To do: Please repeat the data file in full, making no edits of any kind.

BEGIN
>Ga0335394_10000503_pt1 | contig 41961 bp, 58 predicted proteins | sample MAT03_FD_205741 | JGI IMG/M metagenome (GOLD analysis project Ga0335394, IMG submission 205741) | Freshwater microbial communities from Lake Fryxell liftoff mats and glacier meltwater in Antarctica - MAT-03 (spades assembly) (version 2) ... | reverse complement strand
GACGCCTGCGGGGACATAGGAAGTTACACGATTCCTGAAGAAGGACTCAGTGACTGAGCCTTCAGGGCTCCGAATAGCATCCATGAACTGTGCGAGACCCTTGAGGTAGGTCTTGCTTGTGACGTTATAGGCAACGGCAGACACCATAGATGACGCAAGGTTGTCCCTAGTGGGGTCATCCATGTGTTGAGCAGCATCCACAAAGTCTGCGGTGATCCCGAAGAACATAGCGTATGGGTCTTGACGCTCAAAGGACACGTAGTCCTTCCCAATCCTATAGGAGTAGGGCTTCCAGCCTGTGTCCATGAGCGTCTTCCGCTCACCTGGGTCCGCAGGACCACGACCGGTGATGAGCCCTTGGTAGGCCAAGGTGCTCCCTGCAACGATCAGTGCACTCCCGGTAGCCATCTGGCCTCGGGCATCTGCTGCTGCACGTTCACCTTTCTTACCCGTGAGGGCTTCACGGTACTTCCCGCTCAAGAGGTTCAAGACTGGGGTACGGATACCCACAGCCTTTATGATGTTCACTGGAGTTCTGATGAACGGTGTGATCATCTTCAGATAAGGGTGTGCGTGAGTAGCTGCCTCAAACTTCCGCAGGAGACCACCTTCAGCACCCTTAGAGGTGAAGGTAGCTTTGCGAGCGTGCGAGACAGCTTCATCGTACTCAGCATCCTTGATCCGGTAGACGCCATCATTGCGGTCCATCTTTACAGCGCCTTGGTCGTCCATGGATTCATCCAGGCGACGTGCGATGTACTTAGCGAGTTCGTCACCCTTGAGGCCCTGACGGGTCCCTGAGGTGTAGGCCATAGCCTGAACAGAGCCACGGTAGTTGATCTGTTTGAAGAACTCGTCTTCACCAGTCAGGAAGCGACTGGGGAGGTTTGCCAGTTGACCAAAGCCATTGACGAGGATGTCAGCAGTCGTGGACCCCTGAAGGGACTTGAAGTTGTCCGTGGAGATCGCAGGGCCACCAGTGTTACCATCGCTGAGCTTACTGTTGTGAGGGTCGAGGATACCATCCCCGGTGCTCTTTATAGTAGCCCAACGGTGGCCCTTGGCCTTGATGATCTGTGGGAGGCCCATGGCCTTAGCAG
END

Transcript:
>Ga0335394_10000503_pt1 | contig 41961 bp, 58 predicted proteins | sample MAT03_FD_205741 | JGI IMG/M metagenome (GOLD analysis project Ga0335394, IMG submission 205741) | Freshwater microbial communities from Lake Fryxell liftoff mats and glacier meltwater in Antarctica - MAT-03 (spades assembly) (version 2) ... | reverse complement strand
GACGCCTGCGGGGACATAGGAAGTTACACGATTCCTGAAGAAGGACTCAGTGACTGAGCCTTCAGGGCTCCGAATAGCATCCATGAACTGTGCGAGACCCTTGAGGTAGGTCTTGCTTGTGACGTTATAGGCAACGGCAGACACCATAGATGACGCAAGGTTGTCCCTAGTGGGGTCATCCATGTGTTGAGCAGCATCCACAAAGTCTGCGGTGATCCCGAAGAACATAGCGTATGGGTCTTGACGCTCAAAGGACACGTAGTCCTTCCCAATCCTATAGGAGTAGGGCTTCCAGCCTGTGTCCATGAGCGTCTTCCGCTCACCTGGGTCCGCAGGACCACGACCGGTGATGAGCCCTTGGTAGGCCAAGGTGCTCCCTGCAACGATCAGTGCACTCCCGGTAGCCATCTGGCCTCGGGCATCTGCTGCTGCACGTTCACCTTTCTTACCCGTGAGGGCTTCACGGTACTTCCCGCTCAAGAGGTTCAAGACTGGGGTACGGATACCCACAGCCTTTATGATGTTCACTGGAGTTCTGATGAACGGTGTGATCATCTTCAGATAAGGGTGTGCGTGAGTAGCTGCCTCAAACTTCCGCAGGAGACCACCTTCAGCACCCTTAGAGGTGAAGGTAGCTTTGCGAGCGTGCGAGACAGCTTCATCGTACTCAGCATCCTTGATCCGGTAGACGCCATCATTGCGGTCCATCTTTACAGCGCCTTGGTCGTCCATGGATTCATCCAGGCGACGTGCGATGTACTTAGCGAGTTCGTCACCCTTGAGGCCCTGACGGGTCCCTGAGGTGTAGGCCATAGCCTGAACAGAGCCACGGTAGTTGATCTGTTTGAAGAACTCGTCTTCACCAGTCAGGAAGCGACTGGGGAGGTTTGCCAGTTGACCAAAGCCATTGACGAGGATGTCAGCAGTCGTGGACCCCTGAAGGGACTTGAAGTTGTCCGTGGAGATCGCAGGGCCACCAGTGTTACCATCGCTGAGCTTACTGTTGTGAGGGTCGAGGATACCATCCCCGGTGCTCTTTATAGTAGCCCAACGGTGGCCCTTGGCCTTGATGATCTGTGGGAGGCCCATGGCCTTAGCAG